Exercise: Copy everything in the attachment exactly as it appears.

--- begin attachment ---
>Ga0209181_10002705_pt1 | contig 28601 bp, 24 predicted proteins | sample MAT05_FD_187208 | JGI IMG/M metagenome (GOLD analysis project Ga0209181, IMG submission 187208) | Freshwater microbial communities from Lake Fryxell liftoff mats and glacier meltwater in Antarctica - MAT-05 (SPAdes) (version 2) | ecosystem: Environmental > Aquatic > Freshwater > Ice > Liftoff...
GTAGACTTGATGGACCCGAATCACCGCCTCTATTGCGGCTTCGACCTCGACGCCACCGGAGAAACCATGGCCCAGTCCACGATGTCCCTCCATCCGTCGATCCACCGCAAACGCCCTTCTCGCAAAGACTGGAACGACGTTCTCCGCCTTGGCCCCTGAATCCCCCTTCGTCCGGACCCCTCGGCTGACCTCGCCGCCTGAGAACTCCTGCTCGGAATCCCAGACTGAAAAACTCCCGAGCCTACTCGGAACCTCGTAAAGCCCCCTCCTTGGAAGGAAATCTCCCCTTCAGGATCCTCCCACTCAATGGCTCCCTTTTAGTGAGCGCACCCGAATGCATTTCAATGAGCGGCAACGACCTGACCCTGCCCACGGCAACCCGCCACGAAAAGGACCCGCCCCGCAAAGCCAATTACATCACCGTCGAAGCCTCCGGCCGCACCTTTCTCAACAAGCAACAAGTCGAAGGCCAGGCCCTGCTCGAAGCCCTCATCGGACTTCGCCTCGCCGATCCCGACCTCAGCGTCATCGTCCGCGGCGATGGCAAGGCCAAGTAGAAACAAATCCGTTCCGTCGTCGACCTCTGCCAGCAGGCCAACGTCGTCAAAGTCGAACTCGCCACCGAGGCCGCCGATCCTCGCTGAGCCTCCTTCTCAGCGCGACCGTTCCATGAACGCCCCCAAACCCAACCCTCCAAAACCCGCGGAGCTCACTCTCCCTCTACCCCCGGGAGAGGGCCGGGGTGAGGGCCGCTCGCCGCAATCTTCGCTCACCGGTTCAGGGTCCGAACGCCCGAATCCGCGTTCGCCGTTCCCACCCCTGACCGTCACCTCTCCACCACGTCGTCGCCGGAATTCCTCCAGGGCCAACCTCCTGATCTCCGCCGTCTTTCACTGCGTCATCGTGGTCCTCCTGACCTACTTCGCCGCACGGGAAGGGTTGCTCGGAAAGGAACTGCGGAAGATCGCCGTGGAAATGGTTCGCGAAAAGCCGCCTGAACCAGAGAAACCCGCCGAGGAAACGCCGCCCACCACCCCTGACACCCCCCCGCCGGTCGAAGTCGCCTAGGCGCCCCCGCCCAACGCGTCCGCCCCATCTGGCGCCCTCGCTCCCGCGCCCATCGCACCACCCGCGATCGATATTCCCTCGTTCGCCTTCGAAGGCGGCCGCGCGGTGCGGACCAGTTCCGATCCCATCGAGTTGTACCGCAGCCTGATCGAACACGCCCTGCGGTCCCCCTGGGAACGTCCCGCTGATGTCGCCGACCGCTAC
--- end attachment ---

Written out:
>Ga0209181_10002705_pt1 | contig 28601 bp, 24 predicted proteins | sample MAT05_FD_187208 | JGI IMG/M metagenome (GOLD analysis project Ga0209181, IMG submission 187208) | Freshwater microbial communities from Lake Fryxell liftoff mats and glacier meltwater in Antarctica - MAT-05 (SPAdes) (version 2) | ecosystem: Environmental > Aquatic > Freshwater > Ice > Liftoff...
GTAGACTTGATGGACCCGAATCACCGCCTCTATTGCGGCTTCGACCTCGACGCCACCGGAGAAACCATGGCCCAGTCCACGATGTCCCTCCATCCGTCGATCCACCGCAAACGCCCTTCTCGCAAAGACTGGAACGACGTTCTCCGCCTTGGCCCCTGAATCCCCCTTCGTCCGGACCCCTCGGCTGACCTCGCCGCCTGAGAACTCCTGCTCGGAATCCCAGACTGAAAAACTCCCGAGCCTACTCGGAACCTCGTAAAGCCCCCTCCTTGGAAGGAAATCTCCCCTTCAGGATCCTCCCACTCAATGGCTCCCTTTTAGTGAGCGCACCCGAATGCATTTCAATGAGCGGCAACGACCTGACCCTGCCCACGGCAACCCGCCACGAAAAGGACCCGCCCCGCAAAGCCAATTACATCACCGTCGAAGCCTCCGGCCGCACCTTTCTCAACAAGCAACAAGTCGAAGGCCAGGCCCTGCTCGAAGCCCTCATCGGACTTCGCCTCGCCGATCCCGACCTCAGCGTCATCGTCCGCGGCGATGGCAAGGCCAAGTAGAAACAAATCCGTTCCGTCGTCGACCTCTGCCAGCAGGCCAACGTCGTCAAAGTCGAACTCGCCACCGAGGCCGCCGATCCTCGCTGAGCCTCCTTCTCAGCGCGACCGTTCCATGAACGCCCCCAAACCCAACCCTCCAAAACCCGCGGAGCTCACTCTCCCTCTACCCCCGGGAGAGGGCCGGGGTGAGGGCCGCTCGCCGCAATCTTCGCTCACCGGTTCAGGGTCCGAACGCCCGAATCCGCGTTCGCCGTTCCCACCCCTGACCGTCACCTCTCCACCACGTCGTCGCCGGAATTCCTCCAGGGCCAACCTCCTGATCTCCGCCGTCTTTCACTGCGTCATCGTGGTCCTCCTGACCTACTTCGCCGCACGGGAAGGGTTGCTCGGAAAGGAACTGCGGAAGATCGCCGTGGAAATGGTTCGCGAAAAGCCGCCTGAACCAGAGAAACCCGCCGAGGAAACGCCGCCCACCACCCCTGACACCCCCCCGCCGGTCGAAGTCGCCTAGGCGCCCCCGCCCAACGCGTCCGCCCCATCTGGCGCCCTCGCTCCCGCGCCCATCGCACCACCCGCGATCGATATTCCCTCGTTCGCCTTCGAAGGCGGCCGCGCGGTGCGGACCAGTTCCGATCCCATCGAGTTGTACCGCAGCCTGATCGAACACGCCCTGCGGTCCCCCTGGGAACGTCCCGCTGATGTCGCCGACCGCTAC